The photo is sourced from energyeducation.ca
The countries of the Asian-Pacific Region (APR) will be the leaders from the standpoint of the pace of terminals construction, they will account for 52% of the newly commissioned capacities in 2023–2024. The share of the European countries will make 38%, and the share of all the other regions of the world – 10%. China and India will hold the first two positions among the APR countries, where in 2023–2024 terminals for 238 mcmd and 36 mcmd will be built respectively. In Europe, Germany will be the leader of developing the “receiving” infrastructure, where the off-shore floating LNG re-gas unit was commissioned this year, and several terminals are at different stages of implementation. Finally, Brazil will be the driver of this segment in South America planning to launch 50 mcmd capacities.
The development of the “receiving” infrastructure will facilitate the consumers’ access to gas during the season of the peak demand. According to EIA, the average annual capacity utilisation rate of the re-gas terminals in 2022 made only 37%. However, in the winter and in the summer, i.e., the seasons of high demand for heating and air conditioning services, this metric in a number of several regions and countries exceeds 50%. The new terminals will improve the “safety margin” for the countries importing LNG and will expand the geography of supplies: Germany, Philippines and Vietnam started importing liquified natural gas this year, and next year Antigua, Australia, Cyprus and Nicaragua will be added to the list of LNG importers, as they are also building several new terminals.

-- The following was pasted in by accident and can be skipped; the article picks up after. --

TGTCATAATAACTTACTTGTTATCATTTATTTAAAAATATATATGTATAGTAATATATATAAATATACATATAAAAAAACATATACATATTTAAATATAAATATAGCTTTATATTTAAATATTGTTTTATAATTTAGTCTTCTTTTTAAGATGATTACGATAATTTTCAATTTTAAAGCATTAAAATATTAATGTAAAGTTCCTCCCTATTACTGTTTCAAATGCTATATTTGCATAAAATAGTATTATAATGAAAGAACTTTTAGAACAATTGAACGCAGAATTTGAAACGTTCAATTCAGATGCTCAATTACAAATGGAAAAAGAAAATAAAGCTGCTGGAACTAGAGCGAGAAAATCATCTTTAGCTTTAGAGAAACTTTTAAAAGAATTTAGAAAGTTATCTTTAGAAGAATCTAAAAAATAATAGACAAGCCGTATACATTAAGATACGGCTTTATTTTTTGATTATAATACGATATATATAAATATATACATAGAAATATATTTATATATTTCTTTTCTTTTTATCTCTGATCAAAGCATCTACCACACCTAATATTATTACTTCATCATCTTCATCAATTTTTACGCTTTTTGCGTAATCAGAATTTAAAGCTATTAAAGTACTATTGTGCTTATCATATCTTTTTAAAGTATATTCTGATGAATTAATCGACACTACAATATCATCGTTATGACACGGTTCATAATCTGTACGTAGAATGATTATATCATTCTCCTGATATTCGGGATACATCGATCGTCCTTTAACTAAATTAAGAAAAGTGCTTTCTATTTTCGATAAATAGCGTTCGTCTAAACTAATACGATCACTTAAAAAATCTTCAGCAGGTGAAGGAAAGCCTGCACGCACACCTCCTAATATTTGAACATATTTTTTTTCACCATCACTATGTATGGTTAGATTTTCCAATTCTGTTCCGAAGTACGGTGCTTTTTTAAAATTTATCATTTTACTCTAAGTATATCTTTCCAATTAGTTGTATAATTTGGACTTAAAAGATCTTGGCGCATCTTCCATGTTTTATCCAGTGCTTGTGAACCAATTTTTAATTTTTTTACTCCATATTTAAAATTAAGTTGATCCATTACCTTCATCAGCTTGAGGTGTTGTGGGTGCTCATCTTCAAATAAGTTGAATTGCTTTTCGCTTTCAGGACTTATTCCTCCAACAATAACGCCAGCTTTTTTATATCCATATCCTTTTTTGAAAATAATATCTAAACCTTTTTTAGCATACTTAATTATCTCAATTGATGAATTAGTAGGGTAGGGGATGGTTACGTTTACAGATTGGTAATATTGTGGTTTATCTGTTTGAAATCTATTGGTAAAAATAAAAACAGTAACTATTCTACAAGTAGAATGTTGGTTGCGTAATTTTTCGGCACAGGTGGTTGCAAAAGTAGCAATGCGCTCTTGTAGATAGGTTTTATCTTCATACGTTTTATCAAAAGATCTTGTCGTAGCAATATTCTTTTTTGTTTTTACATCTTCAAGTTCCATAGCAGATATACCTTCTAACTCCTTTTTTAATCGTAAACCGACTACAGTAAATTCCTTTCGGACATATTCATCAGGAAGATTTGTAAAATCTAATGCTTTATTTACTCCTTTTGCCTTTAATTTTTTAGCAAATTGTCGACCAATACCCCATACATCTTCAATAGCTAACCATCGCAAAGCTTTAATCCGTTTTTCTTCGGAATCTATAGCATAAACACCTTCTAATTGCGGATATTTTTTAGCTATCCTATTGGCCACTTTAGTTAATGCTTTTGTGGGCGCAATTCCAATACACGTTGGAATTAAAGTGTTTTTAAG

The construction of new re-gas facilities will contribute to gas-fired power generation. The share of gas in the global power generation mix grew from 17.9% in 2000 up to 22.5% in 2022. Most likely, this share will continue to grow thanks to the LNG importing countries, which are ramping up the use of gas in power generation: according to Global Energy Monitor, by August 2023, the cumulative gas-fired CHPPs’ capacity globally constituted 206.8 GW, and China and India accounted for 51.7 GW of the total capacity.